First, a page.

Russian Foreign Minister Sergei Lavrov might punish U.S. journalists if State Department criticism of a Kremlin-backed media outlet continues, his spokeswoman said.
“I would like to focus on a shocking incident yesterday, when it was stated at a briefing at the U.S. Department of State that the State Department does not put RT television on a par with other respected media outlets,” Russian Foreign Ministry Spokeswoman Maria Zakharova said Thursday. “If our TV channel faces the same attitude in Washington once again, American journalists will have a special place set aside at the Russian Foreign Ministry spokesperson’s briefings.”
That threat was prompted by a testy exchange between State Department spokesman John Kirby and a reporter from Russia Today that pertained to the ongoing civil war in Syria. Kirby had cited “credible aid organizations” that Russia and Syrian dictator Bashar Assad recently attacked five hospitals and a mobile clinic. When the Russia Today reporter pressed for specifics, Kirby rebuffed the question.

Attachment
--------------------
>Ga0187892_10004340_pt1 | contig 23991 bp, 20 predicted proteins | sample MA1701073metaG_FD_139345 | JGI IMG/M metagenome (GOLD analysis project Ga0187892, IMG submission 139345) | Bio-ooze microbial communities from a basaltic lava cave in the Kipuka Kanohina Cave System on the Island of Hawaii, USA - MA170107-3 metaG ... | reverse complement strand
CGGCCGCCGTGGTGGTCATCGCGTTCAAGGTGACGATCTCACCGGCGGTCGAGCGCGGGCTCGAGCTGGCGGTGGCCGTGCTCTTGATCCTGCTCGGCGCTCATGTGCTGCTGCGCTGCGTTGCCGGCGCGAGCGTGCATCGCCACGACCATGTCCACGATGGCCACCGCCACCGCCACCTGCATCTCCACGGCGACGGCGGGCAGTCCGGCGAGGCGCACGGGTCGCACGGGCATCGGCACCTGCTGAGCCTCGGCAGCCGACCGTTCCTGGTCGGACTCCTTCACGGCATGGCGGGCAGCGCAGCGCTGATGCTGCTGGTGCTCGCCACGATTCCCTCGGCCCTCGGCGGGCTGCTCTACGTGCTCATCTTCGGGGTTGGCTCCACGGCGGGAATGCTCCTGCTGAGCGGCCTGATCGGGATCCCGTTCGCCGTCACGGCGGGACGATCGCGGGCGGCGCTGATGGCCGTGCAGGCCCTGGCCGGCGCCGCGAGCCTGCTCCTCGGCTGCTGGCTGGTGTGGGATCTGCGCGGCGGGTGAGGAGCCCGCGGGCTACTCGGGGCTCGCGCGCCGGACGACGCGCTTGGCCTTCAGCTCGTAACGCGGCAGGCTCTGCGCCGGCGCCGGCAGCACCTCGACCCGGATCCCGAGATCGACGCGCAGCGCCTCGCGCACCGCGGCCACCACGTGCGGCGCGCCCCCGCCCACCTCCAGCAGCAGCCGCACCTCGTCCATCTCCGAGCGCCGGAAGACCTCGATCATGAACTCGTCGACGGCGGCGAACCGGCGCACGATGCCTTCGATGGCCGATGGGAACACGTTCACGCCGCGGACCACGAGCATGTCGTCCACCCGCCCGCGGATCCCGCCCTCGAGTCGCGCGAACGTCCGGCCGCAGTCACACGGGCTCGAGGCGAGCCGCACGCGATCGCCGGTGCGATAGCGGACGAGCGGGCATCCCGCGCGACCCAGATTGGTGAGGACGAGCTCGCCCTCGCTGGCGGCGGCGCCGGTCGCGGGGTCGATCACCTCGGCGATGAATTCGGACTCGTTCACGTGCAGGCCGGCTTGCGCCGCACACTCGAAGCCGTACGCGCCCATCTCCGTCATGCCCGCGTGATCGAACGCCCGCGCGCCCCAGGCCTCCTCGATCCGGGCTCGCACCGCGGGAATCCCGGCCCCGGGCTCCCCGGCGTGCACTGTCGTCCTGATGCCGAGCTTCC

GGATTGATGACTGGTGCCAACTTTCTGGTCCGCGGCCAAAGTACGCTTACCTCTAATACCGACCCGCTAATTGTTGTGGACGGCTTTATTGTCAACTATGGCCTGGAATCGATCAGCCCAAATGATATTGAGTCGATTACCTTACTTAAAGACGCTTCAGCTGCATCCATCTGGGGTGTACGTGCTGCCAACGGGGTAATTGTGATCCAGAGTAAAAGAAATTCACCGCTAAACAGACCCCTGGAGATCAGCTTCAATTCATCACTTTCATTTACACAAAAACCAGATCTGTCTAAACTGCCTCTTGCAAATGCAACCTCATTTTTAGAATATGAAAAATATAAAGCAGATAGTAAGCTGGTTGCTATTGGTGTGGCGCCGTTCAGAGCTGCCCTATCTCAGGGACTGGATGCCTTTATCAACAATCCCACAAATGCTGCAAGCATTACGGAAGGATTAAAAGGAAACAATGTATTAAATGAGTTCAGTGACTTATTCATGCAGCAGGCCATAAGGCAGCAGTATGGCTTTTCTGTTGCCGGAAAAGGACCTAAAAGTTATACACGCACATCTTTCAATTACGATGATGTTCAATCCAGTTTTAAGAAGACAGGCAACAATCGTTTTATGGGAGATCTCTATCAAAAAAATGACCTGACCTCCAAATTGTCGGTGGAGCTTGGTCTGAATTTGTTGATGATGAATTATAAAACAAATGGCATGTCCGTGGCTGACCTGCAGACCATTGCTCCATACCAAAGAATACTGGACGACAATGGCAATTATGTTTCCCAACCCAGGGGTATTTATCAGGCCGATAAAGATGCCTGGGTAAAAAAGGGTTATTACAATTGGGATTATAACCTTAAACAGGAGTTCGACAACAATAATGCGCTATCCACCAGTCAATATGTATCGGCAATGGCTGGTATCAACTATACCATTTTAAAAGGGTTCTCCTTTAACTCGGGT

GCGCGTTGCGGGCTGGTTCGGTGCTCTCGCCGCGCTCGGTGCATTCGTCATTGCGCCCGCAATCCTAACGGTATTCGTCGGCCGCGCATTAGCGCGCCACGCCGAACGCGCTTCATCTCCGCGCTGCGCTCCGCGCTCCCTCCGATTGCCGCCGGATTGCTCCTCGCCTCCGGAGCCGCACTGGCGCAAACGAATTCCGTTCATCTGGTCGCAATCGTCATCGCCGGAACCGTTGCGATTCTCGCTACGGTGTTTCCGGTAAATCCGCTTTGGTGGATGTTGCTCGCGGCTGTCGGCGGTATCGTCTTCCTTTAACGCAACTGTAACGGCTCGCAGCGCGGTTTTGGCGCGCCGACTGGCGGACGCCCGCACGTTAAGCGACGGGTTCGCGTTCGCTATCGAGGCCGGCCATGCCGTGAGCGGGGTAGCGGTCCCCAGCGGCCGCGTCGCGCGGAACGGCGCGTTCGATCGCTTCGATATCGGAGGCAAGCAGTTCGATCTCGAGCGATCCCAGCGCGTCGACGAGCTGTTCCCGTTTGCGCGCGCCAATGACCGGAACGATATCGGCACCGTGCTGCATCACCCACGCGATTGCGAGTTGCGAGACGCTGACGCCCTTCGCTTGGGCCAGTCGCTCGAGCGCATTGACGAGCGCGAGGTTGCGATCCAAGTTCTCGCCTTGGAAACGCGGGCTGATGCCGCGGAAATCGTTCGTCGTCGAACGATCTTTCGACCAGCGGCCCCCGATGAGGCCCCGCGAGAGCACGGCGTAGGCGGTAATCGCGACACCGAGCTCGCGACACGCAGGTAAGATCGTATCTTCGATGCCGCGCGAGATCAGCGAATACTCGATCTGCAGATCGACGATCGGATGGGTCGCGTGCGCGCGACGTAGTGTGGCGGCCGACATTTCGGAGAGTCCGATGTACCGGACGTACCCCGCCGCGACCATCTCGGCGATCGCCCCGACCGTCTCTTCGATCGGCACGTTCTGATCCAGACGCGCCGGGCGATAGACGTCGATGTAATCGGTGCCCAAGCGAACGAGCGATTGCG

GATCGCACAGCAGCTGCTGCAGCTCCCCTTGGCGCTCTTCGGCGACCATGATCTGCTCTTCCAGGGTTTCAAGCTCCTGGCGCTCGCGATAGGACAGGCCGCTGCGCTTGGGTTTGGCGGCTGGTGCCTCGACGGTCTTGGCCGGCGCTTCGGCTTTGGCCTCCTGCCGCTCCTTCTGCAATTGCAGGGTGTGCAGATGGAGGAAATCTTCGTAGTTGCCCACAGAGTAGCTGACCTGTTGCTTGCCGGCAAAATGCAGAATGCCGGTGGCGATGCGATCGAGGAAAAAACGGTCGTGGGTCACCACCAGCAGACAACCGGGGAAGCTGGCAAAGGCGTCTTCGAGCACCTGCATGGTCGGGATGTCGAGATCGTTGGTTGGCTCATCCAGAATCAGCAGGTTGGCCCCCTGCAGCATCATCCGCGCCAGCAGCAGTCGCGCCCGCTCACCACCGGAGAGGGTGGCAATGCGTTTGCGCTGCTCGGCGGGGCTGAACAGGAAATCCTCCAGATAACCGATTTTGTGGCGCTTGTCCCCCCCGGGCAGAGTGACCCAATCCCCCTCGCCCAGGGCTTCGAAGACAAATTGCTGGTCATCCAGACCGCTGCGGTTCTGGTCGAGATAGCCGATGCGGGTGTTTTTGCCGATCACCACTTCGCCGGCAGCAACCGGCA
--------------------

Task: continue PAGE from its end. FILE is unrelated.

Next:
“You work for Russia Today, right? Isn’t that your agency?” Kirby said. “Why shouldn’t you ask your government the same kinds of questions that you’re standing here asking me?”
Subscribe today to get intelligence and analysis on defense and national security issues in your Inbox each weekday morning from veteran journalists Jamie McIntyre and Jacqueline Klimas.
The reporter protested her treatment. “When I ask for specifics, it seems your response is ‘why are you here?'” she replied. “Well, you are leveling that accusation.”
Kirby denied that he was making an accusation against Russia. “Relief agencies that we find credible are leveling those accusations,” he said. “So why don’t you question them about their information and where they’re getting it? And why don’t you question your own defense ministry?”
American reporters defended Russia Today. “Please be careful about saying ‘your defense minister’ and things like that. I mean, she’s a journalist just like the rest of are,” another reporter interjected. “The questions that she’s asking are not out of line.”
Kirby didn’t complain about the question, but denied that the Russia Today reporter is a journalist “just like the rest” of the press corps. “[She’s] from a state-owned outlet that’s not independent,” he said. “I’m sorry, but I’m not going to put Russia Today on the same level with the rest of you who are representing independent media outlets.”